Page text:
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How to Read a Legal Citation: How to Read a Legal Citation

A guide to deciphering those cryptic legal citations.
URL: http://libguides.law.ucla.edu/citations

Reference Sources for Translating Legal Abbreviations

When you locate citations for cases you want to use, you may need help figuring out what these citations mean.  The following list contains sources for translating legal abbreviations.  Also, be sure to visit the guide "How to Read a Legal Citation" for additional assistance.

Definition of a Legal Citation

A citation (or cite) in legal terminology is a reference to a specific legal source, such as a constitution, a statute, a reported case, a treatise, or a law review article.  A standard citation includes first the volume number, then the title of the source, (usually abbreviated) and lastly, a page or section number.

Case Citations

Case citations designate the volume number of the reporter in which the case appears, the name of the reporter, the page on which the case begins, and the year the decision was rendered.  Thus, each citation is unique.  Cases, or judicial opinions, can be published by more than one publisher.  If this occurs, the case name may be followed by one or more “parallel citations.”  The official reporter is the one with whose publisher the court has contracted to publish the reports; any other citation is called “unofficial.”  (Sometimes a case will have only an unofficial citation, such as in the Federal Reporter; then the “unofficial” cite will be listed alone.)  The text of the opinions will be the same in the official or unofficial sources, but the unofficial may contain additional editorial features which differ from the official.
  
In California, the State Supreme Court cases are published officially in the California Reports, series 1-4; the Court of Appeals cases are officially published in the California Appellate Reports, series 1-4.  Unofficial reports are published by West; Supreme Court and Appellate Court decisions are published together in the West’s California Reporter, series 1, 2 & 3.  The Supreme Court decisions are also published in the Pacific Reporter, series 1, 2 & 3.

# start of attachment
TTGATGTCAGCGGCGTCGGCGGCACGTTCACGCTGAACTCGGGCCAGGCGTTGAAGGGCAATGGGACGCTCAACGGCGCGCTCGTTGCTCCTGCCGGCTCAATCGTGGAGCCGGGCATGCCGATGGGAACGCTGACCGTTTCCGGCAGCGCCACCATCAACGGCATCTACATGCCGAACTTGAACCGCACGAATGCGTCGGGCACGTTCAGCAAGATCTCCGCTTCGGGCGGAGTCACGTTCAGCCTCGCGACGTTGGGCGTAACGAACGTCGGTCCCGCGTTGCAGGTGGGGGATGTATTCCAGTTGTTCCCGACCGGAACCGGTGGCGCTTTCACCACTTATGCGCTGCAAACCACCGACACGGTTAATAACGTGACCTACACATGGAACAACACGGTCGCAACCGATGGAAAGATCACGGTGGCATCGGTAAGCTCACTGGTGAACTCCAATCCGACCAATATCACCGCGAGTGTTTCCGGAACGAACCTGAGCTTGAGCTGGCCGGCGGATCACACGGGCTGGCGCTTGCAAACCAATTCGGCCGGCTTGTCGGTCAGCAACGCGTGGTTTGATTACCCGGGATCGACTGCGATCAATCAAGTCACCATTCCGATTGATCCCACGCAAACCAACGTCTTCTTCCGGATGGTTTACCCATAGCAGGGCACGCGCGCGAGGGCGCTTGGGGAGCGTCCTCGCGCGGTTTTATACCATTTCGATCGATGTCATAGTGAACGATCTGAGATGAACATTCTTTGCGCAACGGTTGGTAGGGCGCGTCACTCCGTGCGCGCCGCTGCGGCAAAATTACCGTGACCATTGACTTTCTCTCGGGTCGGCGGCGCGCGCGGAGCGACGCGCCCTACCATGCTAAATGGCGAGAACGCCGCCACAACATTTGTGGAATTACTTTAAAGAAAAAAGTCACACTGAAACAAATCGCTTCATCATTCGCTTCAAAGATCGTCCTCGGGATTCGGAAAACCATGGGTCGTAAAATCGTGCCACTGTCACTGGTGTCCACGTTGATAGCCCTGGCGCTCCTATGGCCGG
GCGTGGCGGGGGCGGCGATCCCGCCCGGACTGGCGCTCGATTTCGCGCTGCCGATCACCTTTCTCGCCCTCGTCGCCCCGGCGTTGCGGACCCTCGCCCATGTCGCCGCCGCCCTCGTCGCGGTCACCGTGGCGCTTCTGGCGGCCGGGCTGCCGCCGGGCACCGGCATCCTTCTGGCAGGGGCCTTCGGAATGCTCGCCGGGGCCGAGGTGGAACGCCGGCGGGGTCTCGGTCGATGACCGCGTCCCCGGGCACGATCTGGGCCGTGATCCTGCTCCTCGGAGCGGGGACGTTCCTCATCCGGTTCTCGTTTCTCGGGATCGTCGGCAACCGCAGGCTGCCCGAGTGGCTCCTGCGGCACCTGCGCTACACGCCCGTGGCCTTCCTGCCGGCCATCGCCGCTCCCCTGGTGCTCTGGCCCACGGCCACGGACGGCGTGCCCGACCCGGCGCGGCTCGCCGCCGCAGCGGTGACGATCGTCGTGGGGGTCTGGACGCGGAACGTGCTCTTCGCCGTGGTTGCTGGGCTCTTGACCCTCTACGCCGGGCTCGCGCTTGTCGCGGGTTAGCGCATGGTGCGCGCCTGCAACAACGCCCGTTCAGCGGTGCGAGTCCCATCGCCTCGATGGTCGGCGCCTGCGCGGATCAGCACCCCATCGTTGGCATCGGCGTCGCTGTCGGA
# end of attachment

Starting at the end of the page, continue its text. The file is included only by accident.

Here are examples of citations for California:

Federal cases are cited in the same format as California cases.  For United States Supreme Court cases, the official reports, United States Reports, (abbreviated “US”) are published by the U.S. Government.  There are two parallel citations for Supreme Court cases: those published by West in the Supreme Court Reporter are abbreviated “S.Ct.”; those published by LexisNexis, the United States Supreme Court Reports, Lawyers’ Edition, are abbreviated “L.Ed.” or “L.Ed. 2d”  Court of Appeals cases, published only in West’s Federal Reporter, are abbreviated “F.,” “F. 2d.” or “F. 3d.”  Federal District Court cases are published only in West’s Federal Supplement, abbreviated “F. Supp.” or “F. Supp. 2d”  

 

Code Citations

Citations to California Codes do not begin with numbers; instead, the title of the code name is followed by the section number, the publisher, and the date of the volume (not the date the individual code section was enacted).  Parallel cites are not used for the code, since there is no official code for California.  The version of the unofficial code used (Deering’s or West) is indicated in the date portion of the citation.

Citations to the United States Code follow the same general format as cases; however, the first number refers to the title of the United States Code rather than a volume number, and the second number refers to the section number of the code rather than the page number.  Parallel cites are not used for the code, since the numbering is uniform for both official and unofficial codes.  The unofficial codes are designated by their own abbreviations, U.S.C.A. (West) and U.S.C.S. (LexisNexis). 

Online Citation Help